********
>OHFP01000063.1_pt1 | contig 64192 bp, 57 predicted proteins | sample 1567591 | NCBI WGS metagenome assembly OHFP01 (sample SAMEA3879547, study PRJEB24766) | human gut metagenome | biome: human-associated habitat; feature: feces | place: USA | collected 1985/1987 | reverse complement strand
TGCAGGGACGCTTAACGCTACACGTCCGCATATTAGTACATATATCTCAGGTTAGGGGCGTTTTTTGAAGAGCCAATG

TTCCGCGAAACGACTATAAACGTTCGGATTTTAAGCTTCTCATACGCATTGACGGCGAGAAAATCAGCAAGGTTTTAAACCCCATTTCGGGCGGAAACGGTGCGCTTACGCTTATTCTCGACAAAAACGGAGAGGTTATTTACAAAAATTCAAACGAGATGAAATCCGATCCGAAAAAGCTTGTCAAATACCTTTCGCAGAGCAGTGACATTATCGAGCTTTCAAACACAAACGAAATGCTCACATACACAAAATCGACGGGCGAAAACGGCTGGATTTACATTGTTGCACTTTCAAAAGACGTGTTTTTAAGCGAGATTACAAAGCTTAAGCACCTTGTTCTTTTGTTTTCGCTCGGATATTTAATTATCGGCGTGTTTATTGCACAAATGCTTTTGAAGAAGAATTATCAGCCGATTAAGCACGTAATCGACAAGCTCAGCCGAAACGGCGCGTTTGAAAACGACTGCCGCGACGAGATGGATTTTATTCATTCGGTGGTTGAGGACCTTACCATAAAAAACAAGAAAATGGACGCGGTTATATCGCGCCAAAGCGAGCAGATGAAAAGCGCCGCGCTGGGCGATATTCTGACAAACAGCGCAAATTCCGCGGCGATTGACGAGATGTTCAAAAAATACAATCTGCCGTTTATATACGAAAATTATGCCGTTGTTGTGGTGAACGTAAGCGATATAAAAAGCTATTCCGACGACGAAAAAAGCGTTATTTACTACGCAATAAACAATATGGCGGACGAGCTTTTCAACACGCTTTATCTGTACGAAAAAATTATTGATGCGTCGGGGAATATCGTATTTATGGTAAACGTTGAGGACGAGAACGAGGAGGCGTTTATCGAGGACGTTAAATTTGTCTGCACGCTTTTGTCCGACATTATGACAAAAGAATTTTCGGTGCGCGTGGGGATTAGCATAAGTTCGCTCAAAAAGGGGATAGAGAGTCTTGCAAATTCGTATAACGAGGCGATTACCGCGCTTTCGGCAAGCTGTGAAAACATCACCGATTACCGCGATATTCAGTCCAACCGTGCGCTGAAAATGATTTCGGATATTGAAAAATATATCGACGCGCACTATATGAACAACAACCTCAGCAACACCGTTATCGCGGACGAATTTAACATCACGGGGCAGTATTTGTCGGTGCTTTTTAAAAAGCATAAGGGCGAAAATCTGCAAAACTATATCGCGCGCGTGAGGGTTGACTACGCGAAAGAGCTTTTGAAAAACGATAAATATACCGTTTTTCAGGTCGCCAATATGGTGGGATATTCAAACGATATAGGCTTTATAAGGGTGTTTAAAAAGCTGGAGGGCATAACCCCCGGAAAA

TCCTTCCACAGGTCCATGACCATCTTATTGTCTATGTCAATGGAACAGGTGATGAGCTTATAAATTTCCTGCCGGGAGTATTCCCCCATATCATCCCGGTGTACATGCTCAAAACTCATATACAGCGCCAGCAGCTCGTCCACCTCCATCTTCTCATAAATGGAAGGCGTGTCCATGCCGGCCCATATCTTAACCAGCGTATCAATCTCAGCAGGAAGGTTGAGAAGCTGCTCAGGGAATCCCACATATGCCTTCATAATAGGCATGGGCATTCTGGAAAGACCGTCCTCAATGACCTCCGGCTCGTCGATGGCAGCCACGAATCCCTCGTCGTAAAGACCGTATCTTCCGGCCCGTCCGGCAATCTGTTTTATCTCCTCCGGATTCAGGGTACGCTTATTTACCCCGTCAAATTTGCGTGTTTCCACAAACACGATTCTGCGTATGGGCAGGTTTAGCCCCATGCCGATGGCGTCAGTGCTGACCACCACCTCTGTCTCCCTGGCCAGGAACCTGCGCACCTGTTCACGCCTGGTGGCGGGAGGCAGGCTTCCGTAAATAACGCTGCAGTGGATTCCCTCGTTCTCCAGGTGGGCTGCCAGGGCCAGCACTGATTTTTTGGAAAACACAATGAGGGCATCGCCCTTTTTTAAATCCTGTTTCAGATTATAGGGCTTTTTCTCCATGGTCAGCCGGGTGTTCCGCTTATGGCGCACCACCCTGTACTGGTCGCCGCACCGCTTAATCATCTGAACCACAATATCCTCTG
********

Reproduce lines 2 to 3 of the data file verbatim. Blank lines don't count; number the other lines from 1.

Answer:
TGCAGGGACGCTTAACGCTACACGTCCGCATATTAGTACATATATCTCAGGTTAGGGGCGTTTTTTGAAGAGCCAATG

TTCCGCGAAACGACTATAAACGTTCGGATTTTAAGCTTCTCATACGCATTGACGGCGAGAAAATCAGCAAGGTTTTAAACCCCATTTCGGGCGGAAACGGTGCGCTTACGCTTATTCTCGACAAAAACGGAGAGGTTATTTACAAAAATTCAAACGAGATGAAATCCGATCCGAAAAAGCTTGTCAAATACCTTTCGCAGAGCAGTGACATTATCGAGCTTTCAAACACAAACGAAATGCTCACATACACAAAATCGACGGGCGAAAACGGCTGGATTTACATTGTTGCACTTTCAAAAGACGTGTTTTTAAGCGAGATTACAAAGCTTAAGCACCTTGTTCTTTTGTTTTCGCTCGGATATTTAATTATCGGCGTGTTTATTGCACAAATGCTTTTGAAGAAGAATTATCAGCCGATTAAGCACGTAATCGACAAGCTCAGCCGAAACGGCGCGTTTGAAAACGACTGCCGCGACGAGATGGATTTTATTCATTCGGTGGTTGAGGACCTTACCATAAAAAACAAGAAAATGGACGCGGTTATATCGCGCCAAAGCGAGCAGATGAAAAGCGCCGCGCTGGGCGATATTCTGACAAACAGCGCAAATTCCGCGGCGATTGACGAGATGTTCAAAAAATACAATCTGCCGTTTATATACGAAAATTATGCCGTTGTTGTGGTGAACGTAAGCGATATAAAAAGCTATTCCGACGACGAAAAAAGCGTTATTTACTACGCAATAAACAATATGGCGGACGAGCTTTTCAACACGCTTTATCTGTACGAAAAAATTATTGATGCGTCGGGGAATATCGTATTTATGGTAAACGTTGAGGACGAGAACGAGGAGGCGTTTATCGAGGACGTTAAATTTGTCTGCACGCTTTTGTCCGACATTATGACAAAAGAATTTTCGGTGCGCGTGGGGATTAGCATAAGTTCGCTCAAAAAGGGGATAGAGAGTCTTGCAAATTCGTATAACGAGGCGATTACCGCGCTTTCGGCAAGCTGTGAAAACATCACCGATTACCGCGATATTCAGTCCAACCGTGCGCTGAAAATGATTTCGGATATTGAAAAATATATCGACGCGCACTATATGAACAACAACCTCAGCAACACCGTTATCGCGGACGAATTTAACATCACGGGGCAGTATTTGTCGGTGCTTTTTAAAAAGCATAAGGGCGAAAATCTGCAAAACTATATCGCGCGCGTGAGGGTTGACTACGCGAAAGAGCTTTTGAAAAACGATAAATATACCGTTTTTCAGGTCGCCAATATGGTGGGATATTCAAACGATATAGGCTTTATAAGGGTGTTTAAAAAGCTGGAGGGCATAACCCCCGGAAAA